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  • Talking Drum


    The "Talking Drum, as indicated by its name, actually 'talks.' It is called "Gongon"
    by its originators, the Yoruba people of Western Region of Nigeria. Its sounds can be
    heard as far as 20-100 miles away, especially when it is intended to relay messages
    to speakers of the Yoruba language who can decipher the codes that the messages
    embody. It has been seen in use by the Hausa of Northern Nigeria, the Ashanti of Ghana,
    East-Africans, Mel-Asians, and South-East Asians; but not on the same scale as
    enjoyed by the Yoruba.

    It would be an understatement to say that it is an embodiment of pride, among
    other noble things, for them (The Yoruba). This pride in their "talking-drum"
    explains why they have come to know themselves as the "owner of the drums, songs,
    and dances ever to be imagined in the whole wide world."

    No hyperbole is intended here, as this attestation is very evident in the various
    facets of their lives-even in wars (as demonstrated by their war songs, chants, and
    symbolic 'war dances,' typical of which is the 'fire dance' by the Orisha Sango priests,
    and priestesses.

    The Yoruba have always won their wars for as long as they have these phenomenal
    characteristics intact. No wonder a Yoruba talking-drummer would wish himself
    any other mishap in life, but the severance from his "gongon" ("talking-drum").
    He would give his life for it. Such an experience would constitute an abomination
    should it happen to a Yoruba talking-drummer. "May it, therefore," as in the prayers
    of a Yoruba talking-drummer, "be forbidden by Olorun-Olodumare (Almighty-God),
    and all Oris(h)a in the Yoruba pantheon of Divinities!"

    The most grandeur unit of "Gongon" ("talking-drum") is the "Iya-ilu" ("Mother of drums"), which is
    accompanied by a varying smaller degree of "gongon" ("talking-drums"). It is a
    combination of "talking-drums" ranging in musical notes of alto, soprano,
    treble and bass (as produced by "Iya-ilu"). The rhythmical tempo for which the
    "talking-drum" is uniquely ventriloquial is facilitated by its expert handling
    by the Yoruba talking-drummer to produce and reproduce Yoruba voice-sounds ('talk').

    It is amazing to watch and listen to the way the drumming ('talking') notes are
    measured by means of the arms-length (fore and rear), arm-pit, upper rib-cage,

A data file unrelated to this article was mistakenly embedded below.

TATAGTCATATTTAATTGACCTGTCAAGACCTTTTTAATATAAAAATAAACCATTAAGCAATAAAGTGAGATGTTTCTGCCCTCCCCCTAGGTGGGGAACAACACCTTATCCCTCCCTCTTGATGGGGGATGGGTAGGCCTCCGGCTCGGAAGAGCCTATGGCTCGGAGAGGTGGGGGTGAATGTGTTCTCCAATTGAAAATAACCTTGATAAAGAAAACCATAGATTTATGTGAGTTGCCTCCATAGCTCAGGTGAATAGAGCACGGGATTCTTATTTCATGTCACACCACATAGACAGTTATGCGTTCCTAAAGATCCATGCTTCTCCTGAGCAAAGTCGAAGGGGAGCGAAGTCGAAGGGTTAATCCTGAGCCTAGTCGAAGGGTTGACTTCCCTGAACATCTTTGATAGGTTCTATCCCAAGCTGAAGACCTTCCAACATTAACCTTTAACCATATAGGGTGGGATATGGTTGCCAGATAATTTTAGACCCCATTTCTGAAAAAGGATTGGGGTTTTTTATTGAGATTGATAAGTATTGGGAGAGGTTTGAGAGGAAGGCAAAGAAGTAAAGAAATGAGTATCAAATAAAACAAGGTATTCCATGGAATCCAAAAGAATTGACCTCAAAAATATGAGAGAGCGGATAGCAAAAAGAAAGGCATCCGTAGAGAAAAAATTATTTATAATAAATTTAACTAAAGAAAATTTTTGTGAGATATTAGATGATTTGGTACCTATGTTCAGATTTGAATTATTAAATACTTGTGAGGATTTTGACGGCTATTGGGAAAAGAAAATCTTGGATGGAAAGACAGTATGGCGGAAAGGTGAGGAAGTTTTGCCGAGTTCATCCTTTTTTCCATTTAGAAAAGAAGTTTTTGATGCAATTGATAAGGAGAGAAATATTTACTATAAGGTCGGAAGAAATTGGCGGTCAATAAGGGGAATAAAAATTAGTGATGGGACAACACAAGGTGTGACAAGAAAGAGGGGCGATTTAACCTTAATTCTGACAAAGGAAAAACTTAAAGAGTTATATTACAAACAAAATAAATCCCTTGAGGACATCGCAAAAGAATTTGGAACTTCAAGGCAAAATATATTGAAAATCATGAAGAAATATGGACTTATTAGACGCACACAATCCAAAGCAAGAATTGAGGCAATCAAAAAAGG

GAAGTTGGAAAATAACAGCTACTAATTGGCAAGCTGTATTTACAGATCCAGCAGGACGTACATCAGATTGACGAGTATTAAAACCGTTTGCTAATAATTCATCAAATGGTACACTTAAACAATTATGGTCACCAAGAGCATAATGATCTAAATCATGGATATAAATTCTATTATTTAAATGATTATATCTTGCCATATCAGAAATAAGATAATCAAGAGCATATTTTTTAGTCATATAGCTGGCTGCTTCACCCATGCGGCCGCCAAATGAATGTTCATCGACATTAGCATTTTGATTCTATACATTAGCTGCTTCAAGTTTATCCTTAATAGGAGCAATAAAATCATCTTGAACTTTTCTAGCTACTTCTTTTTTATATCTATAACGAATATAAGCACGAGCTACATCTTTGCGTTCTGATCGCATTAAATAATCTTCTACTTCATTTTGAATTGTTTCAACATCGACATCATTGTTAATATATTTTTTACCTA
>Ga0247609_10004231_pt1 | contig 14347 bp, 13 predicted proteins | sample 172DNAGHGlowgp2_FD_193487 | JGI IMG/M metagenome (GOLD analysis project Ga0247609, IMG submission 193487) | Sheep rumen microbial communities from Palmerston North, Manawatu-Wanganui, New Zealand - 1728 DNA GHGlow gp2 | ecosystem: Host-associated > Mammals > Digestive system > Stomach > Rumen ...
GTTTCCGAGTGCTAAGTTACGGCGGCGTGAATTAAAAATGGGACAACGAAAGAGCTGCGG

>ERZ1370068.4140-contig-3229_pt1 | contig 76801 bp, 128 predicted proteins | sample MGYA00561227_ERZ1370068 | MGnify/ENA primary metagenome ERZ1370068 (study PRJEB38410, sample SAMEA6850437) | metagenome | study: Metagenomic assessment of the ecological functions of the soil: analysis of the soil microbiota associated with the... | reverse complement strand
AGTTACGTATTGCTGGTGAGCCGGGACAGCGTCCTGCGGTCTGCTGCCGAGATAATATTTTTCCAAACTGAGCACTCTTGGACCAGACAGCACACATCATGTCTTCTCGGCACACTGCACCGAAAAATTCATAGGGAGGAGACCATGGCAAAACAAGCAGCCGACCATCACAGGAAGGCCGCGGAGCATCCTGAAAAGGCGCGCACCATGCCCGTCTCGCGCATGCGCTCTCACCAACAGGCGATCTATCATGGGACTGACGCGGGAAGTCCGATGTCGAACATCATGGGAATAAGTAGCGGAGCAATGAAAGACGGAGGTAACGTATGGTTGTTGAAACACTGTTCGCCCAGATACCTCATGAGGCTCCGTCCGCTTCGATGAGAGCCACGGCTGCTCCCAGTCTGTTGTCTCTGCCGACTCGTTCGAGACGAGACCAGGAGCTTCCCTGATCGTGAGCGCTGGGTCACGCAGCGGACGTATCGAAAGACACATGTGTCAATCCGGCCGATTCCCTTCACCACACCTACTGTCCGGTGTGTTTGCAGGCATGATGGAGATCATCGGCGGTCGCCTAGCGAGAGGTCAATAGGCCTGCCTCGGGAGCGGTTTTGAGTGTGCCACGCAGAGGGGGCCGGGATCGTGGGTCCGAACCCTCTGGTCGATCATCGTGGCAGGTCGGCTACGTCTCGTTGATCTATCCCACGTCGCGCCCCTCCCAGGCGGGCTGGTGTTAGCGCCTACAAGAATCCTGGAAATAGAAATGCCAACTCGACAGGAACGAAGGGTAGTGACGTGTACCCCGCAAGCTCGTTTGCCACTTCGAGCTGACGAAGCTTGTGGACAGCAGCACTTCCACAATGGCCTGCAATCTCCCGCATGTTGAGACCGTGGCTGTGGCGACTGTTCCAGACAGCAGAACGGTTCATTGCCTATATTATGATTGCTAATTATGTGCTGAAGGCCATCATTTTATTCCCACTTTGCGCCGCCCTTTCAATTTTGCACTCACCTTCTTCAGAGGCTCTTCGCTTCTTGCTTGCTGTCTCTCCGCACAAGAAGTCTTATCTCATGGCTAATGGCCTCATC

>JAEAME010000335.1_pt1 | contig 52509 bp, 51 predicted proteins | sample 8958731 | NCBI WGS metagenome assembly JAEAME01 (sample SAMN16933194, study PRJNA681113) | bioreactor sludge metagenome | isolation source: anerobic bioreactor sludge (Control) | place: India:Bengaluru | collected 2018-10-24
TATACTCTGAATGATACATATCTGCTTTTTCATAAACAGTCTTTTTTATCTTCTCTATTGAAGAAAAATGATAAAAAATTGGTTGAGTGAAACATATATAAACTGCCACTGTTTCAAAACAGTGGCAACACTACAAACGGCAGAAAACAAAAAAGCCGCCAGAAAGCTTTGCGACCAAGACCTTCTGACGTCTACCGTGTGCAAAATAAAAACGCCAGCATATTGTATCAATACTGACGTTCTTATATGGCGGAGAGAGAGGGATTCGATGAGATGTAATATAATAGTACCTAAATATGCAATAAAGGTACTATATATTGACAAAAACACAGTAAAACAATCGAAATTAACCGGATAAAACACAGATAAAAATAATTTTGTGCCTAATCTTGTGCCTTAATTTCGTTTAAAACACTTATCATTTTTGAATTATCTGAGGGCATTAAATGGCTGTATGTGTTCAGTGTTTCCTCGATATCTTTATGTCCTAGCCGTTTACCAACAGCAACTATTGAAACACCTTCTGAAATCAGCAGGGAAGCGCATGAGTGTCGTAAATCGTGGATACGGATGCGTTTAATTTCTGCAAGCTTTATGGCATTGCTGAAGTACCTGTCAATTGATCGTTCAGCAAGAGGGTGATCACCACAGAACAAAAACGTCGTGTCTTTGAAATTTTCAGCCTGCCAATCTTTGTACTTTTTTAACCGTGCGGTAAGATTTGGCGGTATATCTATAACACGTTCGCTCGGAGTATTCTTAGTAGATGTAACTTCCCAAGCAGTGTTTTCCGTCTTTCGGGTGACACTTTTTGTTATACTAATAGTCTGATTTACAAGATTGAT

the talking-drum's accoutrement of strings (longitudinal thongs) that are connected
    to the skins at either end, and the careful expert tapping of one of the skin
    ends by an hammer-shaped stick, called "kongo," or "Gongo" to regulate its tempo
    and crescendo.

    The call-and-response style between the "talking-drum" and
    "talking-drummers," singers, and dancers is a catalyst for a pattern of behaviors
    by all the Yoruba participants in their various forms of entertainment.It attests
    to the wording of songs and chants that are not minced, and are somewhat 'ungagable'
    (uncensored) in the pronouncements of the entertainers and entertained. They are
    entertainment forms that are, undoubtedly, the fore-runners of the "rap" culture
    and "hip-hop" culture of today's African-American youth.

    It is, therefore, necessary to identify the Yoruba fore-runners of "rap-music,
    and "hip-hop" music as: Juju music, Gelede's Oro-efe, Egungun Festival (amusement)
    songs, Oke-'badan/Ibadan (amusement) songs, Eka-Aro Eyo, Apala, Sakara,
    Were (way-ray), Fuji, Ewi, Ogede, and the 60's to the present Fela Anikulapo-Kuti's
    brand of "High-life" African beat. There is a sprinkling of wordings in them,
    which are comparable to those in the entertainment form of "rap-music," and
    "hip-hop" music where the use of vulgar and non-vulgar parodies address the
    many problems of the young and old alike. In both cultures, musical expressions
    address varying subjects, ranging from: Love, hate, anger, fear, rage, terror,
    jealousy, bitterness, broken-heart, alcohol, drugs, sex, money, crime,
    police-brutality, and seeming mean-spiritedness, "the-good-and-the-bad,"
    prudence, imprudence, greatness, mediocrity,, disappointments, enterprises,
    heroism, "sell-out," ostracism, taboos, morality, immorality, guilt, justice,
    injustice, law, order, rule-of-law, checks-and-balances, agreement, disagreement,
    hard-work, joblessness, laziness, success, failure, compassion, kindness, thrift,
    charity, alms, family-values, self-esteem, prayers-even "name-calling" (good or bad)
    for praising, cursing, insulting, shame, shamelessness, bragging, chastisement,
    reproach, teasing, condemnation, rebuke, wooing, abstinence, chastity, infidelity,
    adultery, incest, venereal diseases, teen-age pregnancy, sexuality, respect,
    disrespect, regard, disregard, and other societal norms, values, and vices.

    There is a correlation between the so-called western-civilization codified law
    and non-codified African oral tradition in their depiction, regulation, and
    condemnation of human behavior. In the English speaking world, people usually
    look for the meaning of a word in a dictionary. But in the Yoruba Kingdom,
    Yoruba people usually search for the meaning of a word by the use of expressive
    proverbs and idioms. There is a particular Yoruba proverb: "Owe l'esin oro,
    bi oro ba sonu, owe la fi nwa," which if both literally and metaphorically
    interpreted into English, would appear something like: "Proverbs and idioms
    are the search-horse for a word, which if lost, could necessarily be found by
    means of proverbs and idioms.".

  • To be continued

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